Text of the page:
We Will Survive the Linguistic Shift

Keywords or questions: is the difference really that remarkable?

**Keep this in mind: Anyone familiar with the game of Jeopardy knows that an integral part of getting the answer right is the ability to quickly frame it as a question….

A couple of sources I’ve recently read have tried to make a valid argument against any seamless implementation of a semantic or natural language web. An arugument? People are trained to keyword search. I hesitate to consider really the root of their beef–are they saying we won’t make the shift from phrases to questions? That’s the bare bones difference between a keyword (Google-type) search query and a natural language (Hakia, Powerset) search query. Query being the actual thing you type into the search field, the “prompters” intended to stir up the information for which you’re looking.

Okay, I know that journalists and pundits are in the biz of creating talk, the more controversy the better, but an arugment like this–that we’re already patterned to work in a keyword inspired environment, just seems lame to me. It also relegates our species back to that of caveman. Remember the Jeopardy rules…

Steven Pinker, in his brand new book, The Stuff of Thought, argues that even as children we are driven to instinctively emulate simple to complex language patterns even well before we have formal instruction. Linguistic pattern as a right of belonging, as part of our human-ness, is elementary, it is fundamental in our collective DNA.

So, NO, we’ll catch on quickly if and when a natural language engine rises to the top. AND if our businesses rest on it, you better believe the learning curve will be short-lived. I mean look at AdWords….when it first launched only the very maverick web marketers and SEOs took to it–were able to instantly rope and tie it. But now, just a few years later (and, yes, many millions of businesses make their money from it) it’s an absolute essential component in any savvy business strategy. If people can learn: how to build a marketing strategy with AdWords, how to navigate and sell everything on eBay, and shop for anything online, then casting a search query in natural language, framed as a question, seems quite….um, natural.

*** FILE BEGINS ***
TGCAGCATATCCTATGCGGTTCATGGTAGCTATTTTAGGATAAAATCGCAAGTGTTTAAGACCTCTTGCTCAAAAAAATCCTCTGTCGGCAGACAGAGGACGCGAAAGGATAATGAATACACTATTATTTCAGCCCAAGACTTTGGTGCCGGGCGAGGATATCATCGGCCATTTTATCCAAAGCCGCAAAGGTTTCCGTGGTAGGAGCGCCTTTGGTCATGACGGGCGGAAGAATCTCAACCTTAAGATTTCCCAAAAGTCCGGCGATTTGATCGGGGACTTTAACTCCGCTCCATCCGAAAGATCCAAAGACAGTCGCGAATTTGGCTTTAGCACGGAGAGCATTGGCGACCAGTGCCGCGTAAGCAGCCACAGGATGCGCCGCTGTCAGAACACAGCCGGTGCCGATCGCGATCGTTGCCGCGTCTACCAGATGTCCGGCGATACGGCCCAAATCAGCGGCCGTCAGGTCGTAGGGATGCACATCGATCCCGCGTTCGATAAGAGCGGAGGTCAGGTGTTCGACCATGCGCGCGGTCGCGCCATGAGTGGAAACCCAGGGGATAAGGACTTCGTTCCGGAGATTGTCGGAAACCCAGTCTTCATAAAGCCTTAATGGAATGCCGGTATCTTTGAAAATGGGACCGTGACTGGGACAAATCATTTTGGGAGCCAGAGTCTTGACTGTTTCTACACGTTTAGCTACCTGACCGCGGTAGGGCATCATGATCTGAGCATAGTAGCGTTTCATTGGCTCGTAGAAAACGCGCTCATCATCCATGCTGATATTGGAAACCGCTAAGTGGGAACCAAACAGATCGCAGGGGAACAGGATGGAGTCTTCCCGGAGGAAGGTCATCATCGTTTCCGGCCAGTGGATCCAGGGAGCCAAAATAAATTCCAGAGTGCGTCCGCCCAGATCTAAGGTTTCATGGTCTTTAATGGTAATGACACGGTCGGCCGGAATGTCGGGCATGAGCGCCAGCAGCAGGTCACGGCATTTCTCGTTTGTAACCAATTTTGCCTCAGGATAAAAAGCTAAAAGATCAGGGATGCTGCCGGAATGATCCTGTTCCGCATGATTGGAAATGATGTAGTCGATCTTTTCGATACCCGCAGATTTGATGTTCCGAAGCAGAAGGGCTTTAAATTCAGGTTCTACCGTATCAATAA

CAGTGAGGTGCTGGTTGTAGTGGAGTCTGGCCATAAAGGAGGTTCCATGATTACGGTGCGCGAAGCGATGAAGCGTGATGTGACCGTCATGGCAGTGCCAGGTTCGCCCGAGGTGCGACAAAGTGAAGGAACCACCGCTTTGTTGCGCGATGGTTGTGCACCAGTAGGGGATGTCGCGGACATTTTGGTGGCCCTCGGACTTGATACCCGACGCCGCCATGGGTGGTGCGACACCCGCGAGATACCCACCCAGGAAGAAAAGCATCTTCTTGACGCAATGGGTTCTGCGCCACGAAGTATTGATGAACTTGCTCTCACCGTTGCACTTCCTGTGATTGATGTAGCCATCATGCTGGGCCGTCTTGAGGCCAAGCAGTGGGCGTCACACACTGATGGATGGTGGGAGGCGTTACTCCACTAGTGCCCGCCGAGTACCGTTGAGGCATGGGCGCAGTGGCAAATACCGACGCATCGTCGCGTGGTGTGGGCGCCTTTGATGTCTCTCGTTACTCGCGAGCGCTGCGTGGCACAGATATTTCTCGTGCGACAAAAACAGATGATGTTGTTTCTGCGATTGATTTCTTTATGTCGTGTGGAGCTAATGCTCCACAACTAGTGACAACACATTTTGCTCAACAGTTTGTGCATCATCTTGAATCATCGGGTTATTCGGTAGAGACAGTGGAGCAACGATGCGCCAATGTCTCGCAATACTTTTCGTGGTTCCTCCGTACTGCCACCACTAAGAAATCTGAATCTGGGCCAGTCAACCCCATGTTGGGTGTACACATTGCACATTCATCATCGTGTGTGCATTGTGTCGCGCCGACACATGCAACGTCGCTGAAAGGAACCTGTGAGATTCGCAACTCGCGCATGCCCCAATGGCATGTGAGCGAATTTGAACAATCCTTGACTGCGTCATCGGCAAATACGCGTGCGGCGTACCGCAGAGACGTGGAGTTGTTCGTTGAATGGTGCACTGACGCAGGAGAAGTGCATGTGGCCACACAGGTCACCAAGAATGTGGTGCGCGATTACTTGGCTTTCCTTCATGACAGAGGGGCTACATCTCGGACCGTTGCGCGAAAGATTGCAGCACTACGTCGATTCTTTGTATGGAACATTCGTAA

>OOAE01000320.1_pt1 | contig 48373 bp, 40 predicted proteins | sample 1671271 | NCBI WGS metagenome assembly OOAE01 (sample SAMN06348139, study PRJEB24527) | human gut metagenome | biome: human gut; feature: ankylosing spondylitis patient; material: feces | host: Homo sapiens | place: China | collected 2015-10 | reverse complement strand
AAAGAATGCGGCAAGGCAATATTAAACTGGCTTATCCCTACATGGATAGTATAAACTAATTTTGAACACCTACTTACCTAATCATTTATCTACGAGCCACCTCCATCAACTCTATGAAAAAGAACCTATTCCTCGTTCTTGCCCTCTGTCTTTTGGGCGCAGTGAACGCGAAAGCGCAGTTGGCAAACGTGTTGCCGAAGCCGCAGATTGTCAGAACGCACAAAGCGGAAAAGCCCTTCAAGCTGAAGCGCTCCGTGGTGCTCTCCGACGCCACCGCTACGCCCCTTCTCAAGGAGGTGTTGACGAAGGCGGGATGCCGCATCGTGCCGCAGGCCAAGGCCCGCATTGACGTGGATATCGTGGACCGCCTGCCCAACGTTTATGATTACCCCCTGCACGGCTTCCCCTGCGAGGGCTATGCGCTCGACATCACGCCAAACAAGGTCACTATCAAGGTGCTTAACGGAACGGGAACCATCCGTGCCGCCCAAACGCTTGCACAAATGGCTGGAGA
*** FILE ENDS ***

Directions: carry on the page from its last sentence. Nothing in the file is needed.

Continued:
True Knowledge: Natural Language Search Engine

Making a natural language search engine for the masses–keep it on the DL.

True Knowledge is an internet search company that has produced as a key product, a new natural language search engine, although they don’t say that. Also missing is “semantic.” I only mention this because it seems to me thattrue knowledge new search True Knowledge and Freebase before it, have put high-level techno terms like these at arm’s length. Maybe it makes them more palatable, maybe it is less intimidating, maybe everyday folks will be a lot more inclined to add such a search engine to their daily search habits if it looks and smells not too unlike another.

Here’s what True Knowledge proposes to do: deliver “direct” and concise answers to natural language queries. For example, TK’s example “is jennifer lopez single?” received a direct “NO” — parsed from the data existing in the SE’s database, plus highlighted results for the natural language query, PLUS ordinary keyword search results in case TK is unable to find the information–“at least you’ll have the results you’d have on any other given day.”

Right now the engine has just launched a private beta version, so it’s anyone’s guess how long it will be before she’s open for business. But if you’d like a preview of the API and the technology behind this newest search engine effort, then take a look at the site. There’s a video introduction that gives about a 7 minute run-down of the features and benefits of True Knowledge.

Who is Cyc?

Some search engines vie for fairy dust, others just ante up the goods.

tolkien’s middle earth map

Semantic search engines vie to harness the same fairy dust as did Google–once upon a time. But charismatic, enigmatic, and dismissive geeky upstarts that make billions upon billions of dollars of course earn as many foes as they do dough. My point is that Google’s limelight is still enviable and new search engines like the mysterious Powerset and Hakia are in line.

But, outside the West Coast Search celebrity there are other semantic web forces to be reckoned with that have actually been chipping away at the natural language lexicon for years.

Cyc, “the world’s largest and most complete general knowledge base and commonsense reasoning engine,” is already a working product for corporate and industrial users. I’ve just happened on it and am still trying to digest the literature, but it reminds me of a mini IBM WebFountain, without thecycorp logo supercomputing gusto, but, a powerful engine, nevertheless, that has already “learned” <…..THIS much……>

“What does Cyc know?” According to founder and developer, Doug Lenat, Cyc is able to negotiate this question: “Which American city would be most vulnerable to an anthrax attack during summer?”

Where can I get my very own Cyc?

Like most open source systems designed for industrial applications, Cyc is not nearly as consumer-friendly as a Powerset or Hakia. There is no intuitive, slick little interface. Instead the Cyc main page smacks of the magic language of software developers and Unix users and computer wizards. This is middleware land, Middle Earth, Hobbit-ville. Which makes it all the more enigmatic–I want one.